Meet One of the Small Works Project Artists:

Alice Dillon

Alice Dillon is one of thirteen artists selected as a Gallery 263 Small Works Project artist. This project presents artwork in flat files at the gallery and on our website for the duration of one year. All artists are based in Massachusetts. Visit Dillon’s Small Works Project page>>

Can you tell us a little about yourself?

My name is Alice Dillon and I’m a fiber artist from Worcester, MA. I graduated from Clark University in Worcester, where I earned a Bachelor’s degree in art history and history, and a Master’s degree in history studying women in the HIV/AIDS activist art movement. I enjoy exhibiting my work in Central and Eastern Massachusetts whenever possible, and my work has been featured in Sunspot Literary Journal and Juniper Rag. When I’m not making artwork, I’m working at ArtsWorcester as Associate Director.

What kind of art do you make?

I am a fiber artist and I create all kinds of work using fabric and thread as my base materials. My primary focus is embroidery, but I’m learning how to quilt as well.

What concepts does your art explore?

I tend to work in series that are quite different from one another. Across all my series though, I am interested in putting a more androgynous spin on fiber art- a historically feminine medium- while still honoring its origins as a tool of expression for oppressed groups. I embrace negative space, linear designs, and repetition as a way to simply and (sometimes more than others) subtly get my message across.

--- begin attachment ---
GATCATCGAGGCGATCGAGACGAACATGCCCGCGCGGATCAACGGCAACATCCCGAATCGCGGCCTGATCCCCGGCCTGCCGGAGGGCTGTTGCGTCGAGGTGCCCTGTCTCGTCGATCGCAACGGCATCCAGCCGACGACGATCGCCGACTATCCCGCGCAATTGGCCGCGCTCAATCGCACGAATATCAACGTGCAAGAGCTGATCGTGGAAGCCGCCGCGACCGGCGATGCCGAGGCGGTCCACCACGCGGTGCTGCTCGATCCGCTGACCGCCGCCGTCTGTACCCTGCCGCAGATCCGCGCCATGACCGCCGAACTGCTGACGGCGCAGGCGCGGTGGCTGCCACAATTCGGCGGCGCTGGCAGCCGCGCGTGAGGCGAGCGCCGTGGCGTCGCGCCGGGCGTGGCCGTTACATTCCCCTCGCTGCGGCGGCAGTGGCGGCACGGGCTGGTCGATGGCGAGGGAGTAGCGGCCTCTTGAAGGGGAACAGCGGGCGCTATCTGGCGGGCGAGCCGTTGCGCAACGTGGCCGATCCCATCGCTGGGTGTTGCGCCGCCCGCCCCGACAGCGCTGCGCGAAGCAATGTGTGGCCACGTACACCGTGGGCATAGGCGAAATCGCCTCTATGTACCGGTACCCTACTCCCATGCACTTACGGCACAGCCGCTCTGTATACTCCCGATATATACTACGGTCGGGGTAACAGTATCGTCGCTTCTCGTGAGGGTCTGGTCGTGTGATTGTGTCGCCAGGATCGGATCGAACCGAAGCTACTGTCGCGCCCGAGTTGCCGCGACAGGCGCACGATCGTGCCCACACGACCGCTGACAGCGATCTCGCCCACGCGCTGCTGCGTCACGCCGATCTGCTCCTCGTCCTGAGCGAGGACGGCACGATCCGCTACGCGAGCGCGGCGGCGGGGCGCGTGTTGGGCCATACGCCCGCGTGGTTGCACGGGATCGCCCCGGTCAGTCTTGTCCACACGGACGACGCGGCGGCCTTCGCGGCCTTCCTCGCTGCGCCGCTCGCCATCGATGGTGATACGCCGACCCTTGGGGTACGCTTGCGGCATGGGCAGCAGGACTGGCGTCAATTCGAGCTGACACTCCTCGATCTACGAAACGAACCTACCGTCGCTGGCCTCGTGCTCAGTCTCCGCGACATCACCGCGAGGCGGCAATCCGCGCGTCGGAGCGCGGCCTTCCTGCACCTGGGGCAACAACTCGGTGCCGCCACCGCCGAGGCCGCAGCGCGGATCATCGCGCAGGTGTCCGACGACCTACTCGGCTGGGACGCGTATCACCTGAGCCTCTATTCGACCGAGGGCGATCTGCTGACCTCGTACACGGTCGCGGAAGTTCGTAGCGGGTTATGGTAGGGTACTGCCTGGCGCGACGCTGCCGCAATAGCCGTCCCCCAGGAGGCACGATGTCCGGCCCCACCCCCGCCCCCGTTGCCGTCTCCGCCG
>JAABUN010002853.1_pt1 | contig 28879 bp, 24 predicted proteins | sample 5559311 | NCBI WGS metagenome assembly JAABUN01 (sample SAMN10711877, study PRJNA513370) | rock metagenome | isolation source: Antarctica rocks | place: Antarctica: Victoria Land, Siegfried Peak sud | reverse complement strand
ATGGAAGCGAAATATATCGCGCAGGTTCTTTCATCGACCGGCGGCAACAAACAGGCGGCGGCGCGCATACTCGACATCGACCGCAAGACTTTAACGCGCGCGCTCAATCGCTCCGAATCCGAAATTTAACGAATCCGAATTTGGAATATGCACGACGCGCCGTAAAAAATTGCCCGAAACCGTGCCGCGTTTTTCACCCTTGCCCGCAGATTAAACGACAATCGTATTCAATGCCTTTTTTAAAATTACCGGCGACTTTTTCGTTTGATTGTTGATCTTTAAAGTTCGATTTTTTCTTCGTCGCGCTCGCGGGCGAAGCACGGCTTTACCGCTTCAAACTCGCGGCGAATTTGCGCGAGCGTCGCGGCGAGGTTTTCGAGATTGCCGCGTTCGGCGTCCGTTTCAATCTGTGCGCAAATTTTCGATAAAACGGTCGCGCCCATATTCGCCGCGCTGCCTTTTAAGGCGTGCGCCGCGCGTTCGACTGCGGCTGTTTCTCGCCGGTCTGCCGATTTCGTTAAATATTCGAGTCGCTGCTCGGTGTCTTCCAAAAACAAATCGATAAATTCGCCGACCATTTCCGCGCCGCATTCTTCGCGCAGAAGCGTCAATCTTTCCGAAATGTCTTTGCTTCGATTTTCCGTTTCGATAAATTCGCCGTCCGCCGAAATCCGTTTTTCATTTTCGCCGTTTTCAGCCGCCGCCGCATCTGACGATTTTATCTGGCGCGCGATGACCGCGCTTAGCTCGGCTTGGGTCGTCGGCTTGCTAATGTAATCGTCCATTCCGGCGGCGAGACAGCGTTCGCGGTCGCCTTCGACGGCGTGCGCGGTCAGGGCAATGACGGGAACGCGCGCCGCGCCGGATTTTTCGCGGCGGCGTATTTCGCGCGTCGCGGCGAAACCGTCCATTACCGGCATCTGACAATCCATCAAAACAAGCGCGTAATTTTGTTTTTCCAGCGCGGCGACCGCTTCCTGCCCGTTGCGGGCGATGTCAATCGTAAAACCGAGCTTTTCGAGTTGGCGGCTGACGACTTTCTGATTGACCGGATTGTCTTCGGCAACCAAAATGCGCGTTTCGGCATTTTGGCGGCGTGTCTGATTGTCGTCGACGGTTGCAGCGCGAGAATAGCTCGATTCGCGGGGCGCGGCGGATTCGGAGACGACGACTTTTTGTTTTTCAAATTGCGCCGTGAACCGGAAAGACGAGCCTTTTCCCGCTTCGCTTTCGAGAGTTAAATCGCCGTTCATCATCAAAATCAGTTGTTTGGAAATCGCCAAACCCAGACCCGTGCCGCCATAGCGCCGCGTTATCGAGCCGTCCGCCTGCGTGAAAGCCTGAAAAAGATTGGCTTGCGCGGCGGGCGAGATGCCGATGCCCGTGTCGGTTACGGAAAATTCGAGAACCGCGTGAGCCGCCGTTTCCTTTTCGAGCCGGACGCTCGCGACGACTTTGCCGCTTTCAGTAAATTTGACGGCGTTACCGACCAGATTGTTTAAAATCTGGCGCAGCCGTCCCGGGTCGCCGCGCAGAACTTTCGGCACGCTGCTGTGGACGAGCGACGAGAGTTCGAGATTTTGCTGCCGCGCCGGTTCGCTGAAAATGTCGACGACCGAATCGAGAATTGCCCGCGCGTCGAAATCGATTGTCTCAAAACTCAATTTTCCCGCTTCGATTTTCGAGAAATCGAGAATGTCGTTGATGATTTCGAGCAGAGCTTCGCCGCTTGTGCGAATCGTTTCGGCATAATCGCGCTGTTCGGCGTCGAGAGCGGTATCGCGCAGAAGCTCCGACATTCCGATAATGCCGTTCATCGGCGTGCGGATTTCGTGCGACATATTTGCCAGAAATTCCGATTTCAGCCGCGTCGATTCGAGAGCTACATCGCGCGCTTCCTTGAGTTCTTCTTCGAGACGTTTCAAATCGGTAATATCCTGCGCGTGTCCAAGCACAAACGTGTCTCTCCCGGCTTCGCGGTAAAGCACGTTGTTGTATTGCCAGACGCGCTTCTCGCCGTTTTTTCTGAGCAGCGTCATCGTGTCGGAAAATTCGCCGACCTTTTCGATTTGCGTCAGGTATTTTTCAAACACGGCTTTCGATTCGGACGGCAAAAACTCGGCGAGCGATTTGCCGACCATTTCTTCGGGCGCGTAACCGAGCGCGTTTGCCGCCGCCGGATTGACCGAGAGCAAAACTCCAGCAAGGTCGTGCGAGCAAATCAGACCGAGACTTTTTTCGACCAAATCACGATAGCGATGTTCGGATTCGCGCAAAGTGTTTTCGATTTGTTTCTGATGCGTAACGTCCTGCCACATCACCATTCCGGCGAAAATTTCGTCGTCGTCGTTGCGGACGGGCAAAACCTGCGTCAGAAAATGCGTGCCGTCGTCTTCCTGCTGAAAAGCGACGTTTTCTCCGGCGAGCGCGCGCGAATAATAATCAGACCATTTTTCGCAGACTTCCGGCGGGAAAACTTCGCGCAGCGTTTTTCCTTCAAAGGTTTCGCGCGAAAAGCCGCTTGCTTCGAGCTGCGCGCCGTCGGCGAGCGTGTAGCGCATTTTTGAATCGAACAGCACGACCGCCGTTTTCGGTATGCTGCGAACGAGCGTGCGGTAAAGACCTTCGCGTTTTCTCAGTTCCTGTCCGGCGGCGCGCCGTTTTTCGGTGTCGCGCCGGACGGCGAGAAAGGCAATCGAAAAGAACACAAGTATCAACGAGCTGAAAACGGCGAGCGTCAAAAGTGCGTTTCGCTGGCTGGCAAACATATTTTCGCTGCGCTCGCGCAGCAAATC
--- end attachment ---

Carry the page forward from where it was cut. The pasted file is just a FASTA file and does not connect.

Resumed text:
One series was inspired by words and phrases that entered a new public vocabulary when Covid started. These pieces, made of canvas fabric, are sewn to look like notebook paper. I then hand-sew the phrases over and over, mirroring the way we have all been repeating these words for years now.

Another series, currently in early developmental stages, explores the iconography of hands in lesbian culture. Used to caress, to please, to hold, and to build, hands maintain a duality of softness and erotics unique to this community. Holding hands becomes a revolutionary act when the hands are not heterosexual, cisgender, or white.

Can you tell us about the work you have on view in your flat file drawer at the gallery?

My drawer features some recent work in which I hand-stitched drawings of cows onto butter wrappers. The cows are colored in with alcohol-ink markers. I started this series after seeing other fiber artists on Instagram incorporate reused material into their work. Impulsively, I started washing butter wrappers to do something with, and decided they just had to have cows on them.

Though I really liked the work, I could recognize they were kind of weird and wasn’t sure if anyone else would like them. To my surprise, they got amazing feedback when I started posting and showing them. There’s something kitschy/folksy/farmy about them that I think is sweet. They’re nice to return to after working on other pieces that aren’t so care-free.